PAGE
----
My daughter Hannah was graduating from High School in June. We had been planning for almost a year to celebrate this milestone by climbing in the White Mountains of New Hampshire (just before the neuropathy symptoms developed and had started progressing). I knew I wasn’t strong enough yet, but I had promised. So, I bought a pair of sturdy trekking poles and we set out. It was the toughest hike of my life. I fell repeatedly and Hannah spent a lot of time helping me. At the end of the hike, my trekking poles were bent and both my ankles were swollen … but we made it to the top of Mt. Washington, the highest mountain in the Northeast.

Life had dealt me a severe blow -- two blows, really; but it also opened my eyes to the importance of being fully engaged in the act of living and advocating for myself. Since my diagnosis in 2002, I have accomplished feats that I was told would be impossible for someone with CMT and/or CIDP: hiking, cycling, and rock and ice climbing all over the world.

The CIDP diagnosis and the IVIG treatments had given me my life back -- this was the silver lining I had been looking for. My passion for adventure had not changed with the devastating diagnoses and now 21st century medicine was giving me a second chance!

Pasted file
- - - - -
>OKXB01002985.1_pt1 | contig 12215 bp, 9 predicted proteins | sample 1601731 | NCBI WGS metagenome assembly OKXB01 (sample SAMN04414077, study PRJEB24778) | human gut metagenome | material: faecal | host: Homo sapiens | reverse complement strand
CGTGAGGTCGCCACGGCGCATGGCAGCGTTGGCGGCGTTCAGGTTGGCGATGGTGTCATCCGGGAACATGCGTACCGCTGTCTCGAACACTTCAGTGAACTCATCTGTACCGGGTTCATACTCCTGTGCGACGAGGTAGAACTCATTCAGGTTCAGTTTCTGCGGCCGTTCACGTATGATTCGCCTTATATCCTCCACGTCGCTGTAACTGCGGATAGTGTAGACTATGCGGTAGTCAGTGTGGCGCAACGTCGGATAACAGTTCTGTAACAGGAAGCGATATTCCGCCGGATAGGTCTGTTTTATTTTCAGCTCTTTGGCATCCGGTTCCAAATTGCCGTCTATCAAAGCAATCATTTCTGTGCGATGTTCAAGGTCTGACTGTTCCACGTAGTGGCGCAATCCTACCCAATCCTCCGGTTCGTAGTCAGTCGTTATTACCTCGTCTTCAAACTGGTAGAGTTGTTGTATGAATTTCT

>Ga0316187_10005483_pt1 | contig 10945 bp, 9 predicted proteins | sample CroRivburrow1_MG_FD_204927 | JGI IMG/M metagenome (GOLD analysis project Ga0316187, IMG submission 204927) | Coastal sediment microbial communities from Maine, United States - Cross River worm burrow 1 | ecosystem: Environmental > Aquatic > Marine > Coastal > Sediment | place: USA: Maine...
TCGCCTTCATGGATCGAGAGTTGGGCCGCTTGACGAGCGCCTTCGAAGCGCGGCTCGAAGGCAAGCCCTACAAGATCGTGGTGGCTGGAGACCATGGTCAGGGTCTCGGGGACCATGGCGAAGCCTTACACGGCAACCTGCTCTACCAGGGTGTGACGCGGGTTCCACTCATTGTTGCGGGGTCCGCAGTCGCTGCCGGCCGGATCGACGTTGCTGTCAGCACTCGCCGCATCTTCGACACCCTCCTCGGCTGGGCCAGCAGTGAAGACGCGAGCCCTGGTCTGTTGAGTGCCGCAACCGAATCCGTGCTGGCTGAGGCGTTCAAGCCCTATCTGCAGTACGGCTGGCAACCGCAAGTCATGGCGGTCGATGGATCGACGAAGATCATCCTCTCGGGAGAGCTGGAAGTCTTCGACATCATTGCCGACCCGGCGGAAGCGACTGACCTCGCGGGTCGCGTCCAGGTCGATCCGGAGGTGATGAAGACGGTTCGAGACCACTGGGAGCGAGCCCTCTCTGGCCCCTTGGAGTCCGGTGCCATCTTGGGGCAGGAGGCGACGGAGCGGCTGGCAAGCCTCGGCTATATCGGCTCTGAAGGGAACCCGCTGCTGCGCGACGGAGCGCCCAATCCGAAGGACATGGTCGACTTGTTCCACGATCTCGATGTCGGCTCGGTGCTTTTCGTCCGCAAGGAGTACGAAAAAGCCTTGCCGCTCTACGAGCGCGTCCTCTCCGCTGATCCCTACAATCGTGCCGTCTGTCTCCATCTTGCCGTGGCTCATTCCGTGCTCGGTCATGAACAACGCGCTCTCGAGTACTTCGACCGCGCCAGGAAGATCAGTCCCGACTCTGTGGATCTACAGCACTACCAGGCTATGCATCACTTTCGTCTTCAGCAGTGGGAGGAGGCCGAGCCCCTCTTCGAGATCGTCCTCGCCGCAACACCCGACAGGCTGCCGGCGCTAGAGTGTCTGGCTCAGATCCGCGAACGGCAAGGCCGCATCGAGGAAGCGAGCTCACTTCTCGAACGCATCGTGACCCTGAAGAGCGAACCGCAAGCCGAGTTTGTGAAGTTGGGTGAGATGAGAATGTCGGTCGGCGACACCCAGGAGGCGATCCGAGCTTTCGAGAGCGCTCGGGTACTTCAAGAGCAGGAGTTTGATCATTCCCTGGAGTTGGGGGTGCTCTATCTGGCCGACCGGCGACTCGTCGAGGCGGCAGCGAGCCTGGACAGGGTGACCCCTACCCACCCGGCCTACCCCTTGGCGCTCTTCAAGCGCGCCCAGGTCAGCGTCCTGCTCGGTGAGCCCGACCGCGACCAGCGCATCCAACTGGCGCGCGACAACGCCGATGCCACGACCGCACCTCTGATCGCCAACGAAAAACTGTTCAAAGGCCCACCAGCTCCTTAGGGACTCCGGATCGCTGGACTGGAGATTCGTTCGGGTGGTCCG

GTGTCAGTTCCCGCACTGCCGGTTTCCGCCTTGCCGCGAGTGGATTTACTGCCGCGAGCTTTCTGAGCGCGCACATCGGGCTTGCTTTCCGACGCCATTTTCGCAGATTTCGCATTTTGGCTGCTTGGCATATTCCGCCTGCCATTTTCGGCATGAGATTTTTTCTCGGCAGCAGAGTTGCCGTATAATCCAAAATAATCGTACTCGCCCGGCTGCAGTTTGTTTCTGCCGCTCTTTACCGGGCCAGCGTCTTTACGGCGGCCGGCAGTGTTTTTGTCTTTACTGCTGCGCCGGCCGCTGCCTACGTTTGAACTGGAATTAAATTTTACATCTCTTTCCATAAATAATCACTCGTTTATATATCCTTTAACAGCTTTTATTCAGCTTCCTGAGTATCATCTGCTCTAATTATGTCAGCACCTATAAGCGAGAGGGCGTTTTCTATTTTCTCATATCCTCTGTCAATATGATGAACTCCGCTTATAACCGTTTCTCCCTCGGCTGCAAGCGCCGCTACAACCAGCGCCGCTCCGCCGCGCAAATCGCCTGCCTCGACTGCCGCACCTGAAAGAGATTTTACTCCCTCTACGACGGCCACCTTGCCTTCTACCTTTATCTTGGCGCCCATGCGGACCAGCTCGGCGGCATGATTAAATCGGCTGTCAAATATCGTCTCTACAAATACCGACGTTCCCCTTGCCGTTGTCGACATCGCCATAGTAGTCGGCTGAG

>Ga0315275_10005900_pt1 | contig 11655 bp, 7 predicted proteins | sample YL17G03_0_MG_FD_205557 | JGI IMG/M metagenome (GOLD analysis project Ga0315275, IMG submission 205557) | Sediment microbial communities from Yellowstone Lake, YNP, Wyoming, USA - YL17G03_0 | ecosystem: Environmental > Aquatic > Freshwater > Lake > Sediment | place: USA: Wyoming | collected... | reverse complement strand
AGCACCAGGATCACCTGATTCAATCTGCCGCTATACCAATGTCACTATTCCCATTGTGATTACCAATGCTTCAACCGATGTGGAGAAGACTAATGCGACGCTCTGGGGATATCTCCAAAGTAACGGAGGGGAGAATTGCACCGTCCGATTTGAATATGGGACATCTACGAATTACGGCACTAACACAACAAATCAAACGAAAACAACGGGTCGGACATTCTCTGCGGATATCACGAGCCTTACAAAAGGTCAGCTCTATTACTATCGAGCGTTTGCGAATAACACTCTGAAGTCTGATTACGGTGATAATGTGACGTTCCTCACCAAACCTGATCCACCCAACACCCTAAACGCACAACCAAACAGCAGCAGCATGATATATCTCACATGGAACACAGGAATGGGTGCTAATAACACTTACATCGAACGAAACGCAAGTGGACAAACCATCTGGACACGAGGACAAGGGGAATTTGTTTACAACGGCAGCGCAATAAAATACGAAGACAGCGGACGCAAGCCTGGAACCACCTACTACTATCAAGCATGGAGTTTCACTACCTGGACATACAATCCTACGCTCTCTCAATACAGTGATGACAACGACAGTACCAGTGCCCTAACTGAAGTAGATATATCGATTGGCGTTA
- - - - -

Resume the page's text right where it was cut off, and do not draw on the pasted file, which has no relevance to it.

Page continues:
Fast forward to 2013: My most recent milestone – climbing Mount Kilimanjaro – and many more to come!

Rosina climbs Mt. Kilimanjaro

This past June, my adventurous spirit brought me to the foot of Mount Kilimanjaro, Africa’s highest peak, in the crazy hope of standing on the 19,341 foot summit. I wanted to show the world that people with neuropathy are up to the challenge of climbing both the metaphorical and physical mountains in our lives. I had been preparing for this climb for months. I worried about my strength, the altitude, my feet...everything that might impact my climb. I pushed forward, knowing I was as prepared as I could be, given the circumstances...

On June 29th 2013 at 8:10 am, after seven demanding days, I made it to the top of Mount Kilimanjaro -- my hope had become reality! I was humbled and overwhelmed to be in the presence of such majestic beauty and grateful to have the strength and courage to put one numb foot in front of the other…

Today, I am thankful I finally found the Neuropathy Association whose resources I wish I knew of when I was starting my neuropathy journey. My life with neuropathy is more stable and a little easier now. There were setbacks (after all, this is a chronic disease with relapses) and I’m sure there will be a few more. But through them all I will continue to fight, ask questions, seek out answers, and stay strong with the support of my family and friends and my team of health care professionals. I know I have a lot more people to thank, particularly all the plasma donors and people involved in making my IVIG treatments … I think of them during my infusions. I am not alone in this fight … none of us are! I hope my story will inspire others in our community to be brave, fight hard, and live boldly.